Three policy fields for which anticipations and scenario development are central in decision making are explored in detail. The policy fields vary, however, in the type of predictability and the time horizon that can guide decision making.
(1) Climate Change – Extrinsic unpredictability and long-term: significant unanticipated shifts might occur in the predicted outcome of climate change because of external factors such as technological progress or the ‘tipping points’ (nonlinear threshold effects) caused by fundamental changes (e.g. melting of permafrost soil in Siberia). Confidence in predictive climate models remains generally high, despite controversies over their interpretation and consequences for humans. Politicians and NGOs act on supra-national, national and sub-national levels.
(2) Intergenerational Justice – Instance unpredictability and medium-term: controversies about how to deal with the uncertainties of tomorrow must account for a non-negligible likelihood of unanticipated developments which might fundamentally impact upon future conditions (e.g. migration, changing birth rates, disease). The choice of models and values on relevant variables is therefore much disputed amongst politicians, NGOs and experts. This political field is dealt with at the national and the sub-national level.
(3) International Security – Intrinsic unpredictability and short-term: there is very little capacity to model this policy field, reflected in the awareness of a high degree of uncertainty in the political debates. Future developments are therefore discussed in terms of scenarios combining structural factors with anticipated changes of situation, and of the behaviour of actors. Questions of international security are largely addressed by supranational and national policies, although post 9/11 powerful sub-national actors have emerged.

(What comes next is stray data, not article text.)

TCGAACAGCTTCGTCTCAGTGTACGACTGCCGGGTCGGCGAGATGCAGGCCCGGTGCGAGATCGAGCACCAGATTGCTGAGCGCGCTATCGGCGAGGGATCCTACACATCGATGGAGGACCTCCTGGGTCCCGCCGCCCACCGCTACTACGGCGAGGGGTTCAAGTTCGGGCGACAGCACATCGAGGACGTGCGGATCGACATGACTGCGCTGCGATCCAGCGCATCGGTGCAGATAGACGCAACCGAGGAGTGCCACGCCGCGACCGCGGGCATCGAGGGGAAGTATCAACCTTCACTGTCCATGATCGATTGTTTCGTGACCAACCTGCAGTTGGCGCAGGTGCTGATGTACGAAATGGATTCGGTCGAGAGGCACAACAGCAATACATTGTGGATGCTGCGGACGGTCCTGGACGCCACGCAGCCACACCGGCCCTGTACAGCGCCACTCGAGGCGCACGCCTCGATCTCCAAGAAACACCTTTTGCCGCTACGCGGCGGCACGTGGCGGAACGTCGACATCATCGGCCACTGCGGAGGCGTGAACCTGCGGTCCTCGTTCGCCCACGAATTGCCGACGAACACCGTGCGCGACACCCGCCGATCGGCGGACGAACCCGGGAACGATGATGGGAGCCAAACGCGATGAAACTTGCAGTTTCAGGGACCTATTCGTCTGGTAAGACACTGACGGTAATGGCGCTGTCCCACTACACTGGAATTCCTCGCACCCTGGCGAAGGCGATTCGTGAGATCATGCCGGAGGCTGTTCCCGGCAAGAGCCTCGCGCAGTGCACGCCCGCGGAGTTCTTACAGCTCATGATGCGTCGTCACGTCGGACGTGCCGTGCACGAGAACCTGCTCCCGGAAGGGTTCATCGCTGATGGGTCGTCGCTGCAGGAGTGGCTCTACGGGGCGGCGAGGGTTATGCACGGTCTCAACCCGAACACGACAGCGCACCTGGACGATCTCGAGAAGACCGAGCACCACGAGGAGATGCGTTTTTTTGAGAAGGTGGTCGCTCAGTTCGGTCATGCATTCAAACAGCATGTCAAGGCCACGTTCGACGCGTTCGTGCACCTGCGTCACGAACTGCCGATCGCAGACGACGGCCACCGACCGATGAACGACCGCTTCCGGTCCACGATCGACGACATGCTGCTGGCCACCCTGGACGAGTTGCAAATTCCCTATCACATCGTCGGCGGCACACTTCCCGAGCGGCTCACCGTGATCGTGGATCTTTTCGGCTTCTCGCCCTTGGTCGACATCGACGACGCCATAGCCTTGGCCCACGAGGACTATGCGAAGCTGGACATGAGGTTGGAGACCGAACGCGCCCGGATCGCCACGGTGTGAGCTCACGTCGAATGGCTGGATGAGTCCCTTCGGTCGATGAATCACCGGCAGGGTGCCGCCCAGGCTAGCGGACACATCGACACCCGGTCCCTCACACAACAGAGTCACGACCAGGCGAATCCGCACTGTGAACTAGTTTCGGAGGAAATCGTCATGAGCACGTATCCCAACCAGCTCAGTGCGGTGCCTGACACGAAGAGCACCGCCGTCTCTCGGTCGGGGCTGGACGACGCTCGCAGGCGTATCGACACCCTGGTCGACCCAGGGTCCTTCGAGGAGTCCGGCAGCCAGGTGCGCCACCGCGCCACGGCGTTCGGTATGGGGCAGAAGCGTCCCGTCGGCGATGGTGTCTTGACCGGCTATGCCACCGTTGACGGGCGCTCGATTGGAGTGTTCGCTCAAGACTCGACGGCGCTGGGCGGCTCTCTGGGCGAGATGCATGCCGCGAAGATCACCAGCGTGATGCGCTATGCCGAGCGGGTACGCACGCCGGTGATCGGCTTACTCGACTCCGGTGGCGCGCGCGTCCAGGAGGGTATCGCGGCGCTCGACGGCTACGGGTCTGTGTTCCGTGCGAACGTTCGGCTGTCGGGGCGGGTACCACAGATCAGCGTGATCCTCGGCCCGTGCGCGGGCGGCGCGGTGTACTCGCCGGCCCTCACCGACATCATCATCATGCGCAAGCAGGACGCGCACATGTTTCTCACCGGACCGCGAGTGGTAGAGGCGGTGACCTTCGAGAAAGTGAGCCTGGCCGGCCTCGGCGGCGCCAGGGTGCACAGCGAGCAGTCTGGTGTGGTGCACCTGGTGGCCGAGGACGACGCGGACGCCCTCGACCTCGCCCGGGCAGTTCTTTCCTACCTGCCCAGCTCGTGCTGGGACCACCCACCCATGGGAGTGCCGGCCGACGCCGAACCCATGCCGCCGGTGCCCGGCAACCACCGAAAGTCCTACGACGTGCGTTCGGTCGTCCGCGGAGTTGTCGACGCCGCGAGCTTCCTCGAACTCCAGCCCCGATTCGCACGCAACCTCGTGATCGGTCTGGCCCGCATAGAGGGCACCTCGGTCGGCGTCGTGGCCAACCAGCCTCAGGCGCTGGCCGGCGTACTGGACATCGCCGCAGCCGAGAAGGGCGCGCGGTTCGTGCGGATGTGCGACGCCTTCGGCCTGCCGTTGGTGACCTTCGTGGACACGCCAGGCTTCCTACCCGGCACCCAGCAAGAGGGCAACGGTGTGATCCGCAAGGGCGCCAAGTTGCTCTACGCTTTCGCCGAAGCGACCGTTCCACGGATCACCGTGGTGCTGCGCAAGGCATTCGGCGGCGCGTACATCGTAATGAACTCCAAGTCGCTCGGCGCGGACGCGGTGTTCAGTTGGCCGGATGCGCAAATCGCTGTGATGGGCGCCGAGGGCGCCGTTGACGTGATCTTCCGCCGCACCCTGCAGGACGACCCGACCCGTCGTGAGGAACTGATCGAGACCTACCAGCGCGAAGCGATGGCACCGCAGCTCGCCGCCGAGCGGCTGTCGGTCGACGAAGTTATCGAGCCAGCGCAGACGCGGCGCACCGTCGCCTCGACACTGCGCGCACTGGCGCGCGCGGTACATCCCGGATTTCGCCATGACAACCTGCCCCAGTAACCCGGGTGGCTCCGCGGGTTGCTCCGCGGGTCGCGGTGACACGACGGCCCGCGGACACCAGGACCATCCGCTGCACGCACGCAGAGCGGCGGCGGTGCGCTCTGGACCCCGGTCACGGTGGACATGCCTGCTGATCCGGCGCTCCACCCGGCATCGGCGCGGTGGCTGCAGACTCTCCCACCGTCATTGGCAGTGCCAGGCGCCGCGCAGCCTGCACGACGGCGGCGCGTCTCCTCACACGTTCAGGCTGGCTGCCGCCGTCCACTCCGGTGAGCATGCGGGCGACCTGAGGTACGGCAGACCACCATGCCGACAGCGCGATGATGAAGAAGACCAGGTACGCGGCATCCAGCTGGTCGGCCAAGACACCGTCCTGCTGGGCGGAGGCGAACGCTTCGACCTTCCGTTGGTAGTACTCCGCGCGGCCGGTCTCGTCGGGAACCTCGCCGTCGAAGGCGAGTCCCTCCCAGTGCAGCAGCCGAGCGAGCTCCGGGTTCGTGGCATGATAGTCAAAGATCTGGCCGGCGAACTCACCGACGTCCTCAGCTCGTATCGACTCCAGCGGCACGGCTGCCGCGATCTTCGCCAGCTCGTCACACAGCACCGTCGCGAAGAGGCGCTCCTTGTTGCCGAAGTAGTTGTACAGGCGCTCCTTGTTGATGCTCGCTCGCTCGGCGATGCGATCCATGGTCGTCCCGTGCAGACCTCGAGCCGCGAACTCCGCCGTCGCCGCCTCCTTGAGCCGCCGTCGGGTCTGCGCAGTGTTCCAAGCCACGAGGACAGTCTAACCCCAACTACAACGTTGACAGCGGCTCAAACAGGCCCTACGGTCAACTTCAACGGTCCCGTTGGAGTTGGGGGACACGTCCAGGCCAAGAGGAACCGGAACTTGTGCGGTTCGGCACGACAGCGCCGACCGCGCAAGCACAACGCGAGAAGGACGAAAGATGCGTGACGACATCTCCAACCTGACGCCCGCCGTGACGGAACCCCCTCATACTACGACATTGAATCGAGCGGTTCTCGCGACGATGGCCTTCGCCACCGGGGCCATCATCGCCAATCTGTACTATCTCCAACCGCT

Controversies about climate change illustrate what this research will explore in depth. Political and public debates about climate change are inextricably linked to ideas about where society is heading to in the very long run. Every argument about what human induced changes of our climate imply for present and future societies, has an underlying idea about how those currently alive ought to relate towards the people yet to be born. It makes a relevant difference whether a politician maintains that the value of the consumption (or environmental capital, etc.) of future people ought to be discounted at a high rate (such as 6%, drawing for instance on economists like Nordhaus), or whether a low discount rate is morally more pertinent (around 1% following for instance Wagner & Weitzman). Lower rates make projected damage caused by climate change more relevant in today’s money. Such rates are thus an argument in favour of strong climate policies. Moreover, the econometric climate models on which these projections of damage are based, have to deal with the extrinsic unpredictability of climate change. That is to say, the impacts of tipping points which cannot reliably be estimated given that we have never experienced what the melting of Siberia’s permafrost soil would imply. Ultimately, the question of how present generations relate to future generations underpins competing political positions about climate policies.
Amongst the multiplicity of possible positions for instance on climate change, this research identifies the conditions under which a judgement is heard and seen as policy relevant in different political systems. For doing so, the empirical core of the project examines political speeches, media coverage and interviews through a combination of qualitative and quantitative methods of text analysis and mapping of controversies in debates over time.
Félix Krawatzek is a British Academy Postdoctoral Fellow based at the University of Oxford’s Department of Politics and International Relations and a Research Fellow at Nuffield College. I finished my DPhil in 2015 after studies at the University of Kent (BA), the Institut d’Études Politiques in Lille (MA) and the University of Oxford (MSc). I was a visiting fellow at Sciences Po Paris (Centre d’études et de recherches internationales) in 2012-13.